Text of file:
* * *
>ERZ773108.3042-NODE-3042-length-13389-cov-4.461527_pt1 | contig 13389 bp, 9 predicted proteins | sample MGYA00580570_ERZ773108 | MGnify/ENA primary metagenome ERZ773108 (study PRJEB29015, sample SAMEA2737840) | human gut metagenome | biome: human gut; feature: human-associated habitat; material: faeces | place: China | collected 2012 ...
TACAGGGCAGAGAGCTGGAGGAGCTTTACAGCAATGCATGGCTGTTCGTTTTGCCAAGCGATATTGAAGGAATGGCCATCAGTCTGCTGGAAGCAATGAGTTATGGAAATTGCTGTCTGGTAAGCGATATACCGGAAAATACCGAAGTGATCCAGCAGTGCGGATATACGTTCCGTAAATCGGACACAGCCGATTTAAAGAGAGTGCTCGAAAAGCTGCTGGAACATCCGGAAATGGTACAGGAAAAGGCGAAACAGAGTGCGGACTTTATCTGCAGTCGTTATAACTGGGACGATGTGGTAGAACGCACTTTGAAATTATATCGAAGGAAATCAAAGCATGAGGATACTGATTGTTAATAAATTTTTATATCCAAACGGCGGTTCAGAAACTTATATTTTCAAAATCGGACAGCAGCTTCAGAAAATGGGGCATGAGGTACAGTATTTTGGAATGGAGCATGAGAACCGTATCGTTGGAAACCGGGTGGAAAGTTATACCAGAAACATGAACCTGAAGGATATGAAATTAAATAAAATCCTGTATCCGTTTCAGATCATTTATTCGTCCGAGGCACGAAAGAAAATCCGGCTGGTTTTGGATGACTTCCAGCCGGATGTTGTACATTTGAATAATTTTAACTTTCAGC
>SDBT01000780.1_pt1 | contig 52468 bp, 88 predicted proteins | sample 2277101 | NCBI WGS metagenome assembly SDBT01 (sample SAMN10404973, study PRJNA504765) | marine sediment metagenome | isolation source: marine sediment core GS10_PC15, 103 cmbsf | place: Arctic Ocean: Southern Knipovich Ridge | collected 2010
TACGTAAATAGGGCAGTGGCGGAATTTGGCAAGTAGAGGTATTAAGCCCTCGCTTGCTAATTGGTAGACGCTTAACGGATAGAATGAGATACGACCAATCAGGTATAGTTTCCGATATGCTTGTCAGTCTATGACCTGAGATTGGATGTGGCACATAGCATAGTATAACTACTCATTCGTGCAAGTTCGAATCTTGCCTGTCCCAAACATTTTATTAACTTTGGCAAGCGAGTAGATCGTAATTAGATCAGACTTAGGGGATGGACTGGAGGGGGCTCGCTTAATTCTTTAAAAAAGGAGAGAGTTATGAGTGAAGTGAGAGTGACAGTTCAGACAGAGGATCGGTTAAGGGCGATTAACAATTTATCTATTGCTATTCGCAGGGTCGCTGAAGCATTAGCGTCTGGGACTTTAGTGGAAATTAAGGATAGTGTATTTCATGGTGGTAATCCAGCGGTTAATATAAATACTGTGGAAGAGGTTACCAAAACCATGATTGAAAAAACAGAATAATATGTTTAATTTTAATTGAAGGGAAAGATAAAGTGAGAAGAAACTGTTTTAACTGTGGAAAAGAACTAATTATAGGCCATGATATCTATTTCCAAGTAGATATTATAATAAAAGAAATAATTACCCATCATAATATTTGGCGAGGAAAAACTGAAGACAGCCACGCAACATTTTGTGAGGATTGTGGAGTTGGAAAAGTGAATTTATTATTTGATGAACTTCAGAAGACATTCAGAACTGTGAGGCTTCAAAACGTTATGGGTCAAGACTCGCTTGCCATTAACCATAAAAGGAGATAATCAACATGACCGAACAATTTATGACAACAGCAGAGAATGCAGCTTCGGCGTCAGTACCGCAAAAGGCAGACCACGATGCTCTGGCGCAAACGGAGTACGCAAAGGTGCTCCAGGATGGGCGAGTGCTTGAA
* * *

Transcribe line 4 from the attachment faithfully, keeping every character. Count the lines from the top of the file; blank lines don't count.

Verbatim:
TACGTAAATAGGGCAGTGGCGGAATTTGGCAAGTAGAGGTATTAAGCCCTCGCTTGCTAATTGGTAGACGCTTAACGGATAGAATGAGATACGACCAATCAGGTATAGTTTCCGATATGCTTGTCAGTCTATGACCTGAGATTGGATGTGGCACATAGCATAGTATAACTACTCATTCGTGCAAGTTCGAATCTTGCCTGTCCCAAACATTTTATTAACTTTGGCAAGCGAGTAGATCGTAATTAGATCAGACTTAGGGGATGGACTGGAGGGGGCTCGCTTAATTCTTTAAAAAAGGAGAGAGTTATGAGTGAAGTGAGAGTGACAGTTCAGACAGAGGATCGGTTAAGGGCGATTAACAATTTATCTATTGCTATTCGCAGGGTCGCTGAAGCATTAGCGTCTGGGACTTTAGTGGAAATTAAGGATAGTGTATTTCATGGTGGTAATCCAGCGGTTAATATAAATACTGTGGAAGAGGTTACCAAAACCATGATTGAAAAAACAGAATAATATGTTTAATTTTAATTGAAGGGAAAGATAAAGTGAGAAGAAACTGTTTTAACTGTGGAAAAGAACTAATTATAGGCCATGATATCTATTTCCAAGTAGATATTATAATAAAAGAAATAATTACCCATCATAATATTTGGCGAGGAAAAACTGAAGACAGCCACGCAACATTTTGTGAGGATTGTGGAGTTGGAAAAGTGAATTTATTATTTGATGAACTTCAGAAGACATTCAGAACTGTGAGGCTTCAAAACGTTATGGGTCAAGACTCGCTTGCCATTAACCATAAAAGGAGATAATCAACATGACCGAACAATTTATGACAACAGCAGAGAATGCAGCTTCGGCGTCAGTACCGCAAAAGGCAGACCACGATGCTCTGGCGCAAACGGAGTACGCAAAGGTGCTCCAGGATGGGCGAGTGCTTGAA